Trinidad media put Jack Warner in the corner

2015-06-05 16:01
Jack Warner (File)

Jack Warner (File)

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Johannesburg - The balmy heat of laid back Trinidad seemed to rise a little as former International Football Association (FIFA) executive and politician Jack Warner found himself just as much in the firing line as South African politicians over an alleged $10m (R120m) sweetener to vote for the country to host the 2010 Soccer World Cup.

“South Africa didn't give me a $10m bribe, [former Fifa president Sepp] Blatter didn't give me any bribe,” the southern Caribbean island country's Trinidad Express reported Warner as saying.

Denying everything, the former FIFA deputy president said of himself: “Take care the hole you dig for Jack Warner, you fall in it.” 

Warner, leader of the Independent Liberal Party (ILP), reportedly addressed supporters and a huge group of journalists in sweltering heat in a tent in Marabella.

He was the former head of the Central and North American soccer body Confederation of North, Central American and Caribbean Association Football (Concacaf) and is one of several people indicted in the US on bribery and corruption charges over the $10m. 

Dubbed a "misunderstood Robin Hood" in the headline, it was reported that Warner mopped his face with his handkerchief while the tent filled up with people wanting him to explain.

“Lord have mercy! They nasty!” shouted one woman, according to the Trinidad Express, when Warner said he felt betrayed by the country's Prime Minister Kamla Persad-Bissessar, his former colleagues and Blatter.

In another article, Persad-Bissessar defended herself against Warner's allegations that funds from FIFA were used in 2010 for political campaigns and the general election for the party she heads, the United National Congress (UNC).

“I keep saying my hands are clean and my heart is free. I am not concerned. Kamla received no funds from Mr Warner.” 

In the accompanying picture, she was planting a breadfruit tree with her family.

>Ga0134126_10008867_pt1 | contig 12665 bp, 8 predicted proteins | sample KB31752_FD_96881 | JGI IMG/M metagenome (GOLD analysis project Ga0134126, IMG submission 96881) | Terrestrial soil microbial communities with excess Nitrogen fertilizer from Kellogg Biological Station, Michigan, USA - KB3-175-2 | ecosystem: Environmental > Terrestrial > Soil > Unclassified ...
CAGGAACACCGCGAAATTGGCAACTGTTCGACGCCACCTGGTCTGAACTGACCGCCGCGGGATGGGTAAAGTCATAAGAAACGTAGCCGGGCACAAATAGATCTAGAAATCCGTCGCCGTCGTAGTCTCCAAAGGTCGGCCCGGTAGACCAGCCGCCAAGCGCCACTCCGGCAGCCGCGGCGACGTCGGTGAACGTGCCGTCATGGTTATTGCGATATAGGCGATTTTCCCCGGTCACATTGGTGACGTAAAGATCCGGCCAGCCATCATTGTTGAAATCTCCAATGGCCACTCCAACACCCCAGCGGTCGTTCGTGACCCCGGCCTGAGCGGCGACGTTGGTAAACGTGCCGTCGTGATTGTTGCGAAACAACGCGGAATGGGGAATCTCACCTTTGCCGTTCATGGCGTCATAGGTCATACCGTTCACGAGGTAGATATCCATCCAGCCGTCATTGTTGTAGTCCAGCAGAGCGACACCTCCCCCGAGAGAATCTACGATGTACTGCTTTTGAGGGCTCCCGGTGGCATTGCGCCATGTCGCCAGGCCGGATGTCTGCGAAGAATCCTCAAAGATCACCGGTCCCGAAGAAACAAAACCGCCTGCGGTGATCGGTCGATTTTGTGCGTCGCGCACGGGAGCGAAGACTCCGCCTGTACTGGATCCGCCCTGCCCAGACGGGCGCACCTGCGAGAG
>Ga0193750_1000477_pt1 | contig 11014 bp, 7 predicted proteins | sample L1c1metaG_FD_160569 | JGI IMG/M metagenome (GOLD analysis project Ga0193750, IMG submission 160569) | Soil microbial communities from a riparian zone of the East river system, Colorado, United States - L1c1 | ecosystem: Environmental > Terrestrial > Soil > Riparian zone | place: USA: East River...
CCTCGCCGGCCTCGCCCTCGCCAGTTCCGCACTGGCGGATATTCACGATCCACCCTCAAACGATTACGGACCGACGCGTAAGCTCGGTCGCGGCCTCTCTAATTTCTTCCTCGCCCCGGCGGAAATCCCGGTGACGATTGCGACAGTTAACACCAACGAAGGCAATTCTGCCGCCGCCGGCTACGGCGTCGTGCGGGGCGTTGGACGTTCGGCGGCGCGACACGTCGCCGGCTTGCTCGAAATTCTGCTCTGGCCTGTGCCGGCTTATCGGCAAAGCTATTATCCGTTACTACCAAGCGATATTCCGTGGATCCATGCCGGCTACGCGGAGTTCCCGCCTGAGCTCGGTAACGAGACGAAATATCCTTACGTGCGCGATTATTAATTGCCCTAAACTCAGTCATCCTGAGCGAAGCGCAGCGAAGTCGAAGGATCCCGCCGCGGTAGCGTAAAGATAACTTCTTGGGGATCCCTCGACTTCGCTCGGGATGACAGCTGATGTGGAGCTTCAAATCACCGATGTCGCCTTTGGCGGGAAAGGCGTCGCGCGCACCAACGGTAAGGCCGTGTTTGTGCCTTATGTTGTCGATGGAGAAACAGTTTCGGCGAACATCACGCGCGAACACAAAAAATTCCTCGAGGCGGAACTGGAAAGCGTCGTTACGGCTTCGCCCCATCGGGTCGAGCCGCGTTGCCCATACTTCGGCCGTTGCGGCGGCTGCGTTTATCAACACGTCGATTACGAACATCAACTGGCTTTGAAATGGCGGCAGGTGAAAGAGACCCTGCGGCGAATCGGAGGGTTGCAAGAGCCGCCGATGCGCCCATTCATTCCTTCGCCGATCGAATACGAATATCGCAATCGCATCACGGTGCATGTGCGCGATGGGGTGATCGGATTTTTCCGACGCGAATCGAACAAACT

“It is his plan to distract from the major issues he is facing. He is trying to involve us in a political dimension, but the greater dimension is the legal and justice dimension,'' she said, adding campaigning records would be audited to prove Warner was off course.

Warner reportedly once held the positions of UNC's chairperson and held cabinet portfolios in works, transport and national security. It describes itself as one of the two major political parties in the Republic of Trinidad and Tobago.

The party won control of the government in 1995, but a split in 2001 saw it lose its parliamentary majority. In May 2010, it returned as the majority party in the ruling coalition, the "People’s Partnership".

Another politician, government minister Roodal Moonilal reportedly denied another Warner accusation that Warner had funded his wife's education.

Mbalula under the spotlight

In South Africa, Sport Minister Fikile Mbalula has had to take most of the heat for all the questions raised over the money.

SA Football Association (Safa) president, and now Nelson Mandela Metro Mayor Danny Jordaan, pulled out of a press conference he was supposed to have attended with former Safa president Molefi Oliphant.

This left Mbalula to defend the payment, saying that there was an agreement that some of the money meant for South Africa from FIFA would be sent to Concacaf's Diaspora Legacy Programme.

The 2008 payment to the Caribbean was part of South Africa's policy of supporting sports in Africa and its diaspora, Mbalula stressed.

He said South Africa did not oppose the current investigation by the US into alleged bribery, but called for them to come forward with proof to back such allegations and pledged to share information with the US government.

"The money was never tied to the issue of votes [on who would host the World Cup]. It was about legacy," Mbalula said.

Meanwhile, on Friday, Mbalula was off to vote for another World Cup - this time to London, in the hopes that South Africa would win the rights to host the 2023 Rugby World Cup.

Read more on:    fifa  |  jack warner  |  trinidad  |  fifa bribery scandal

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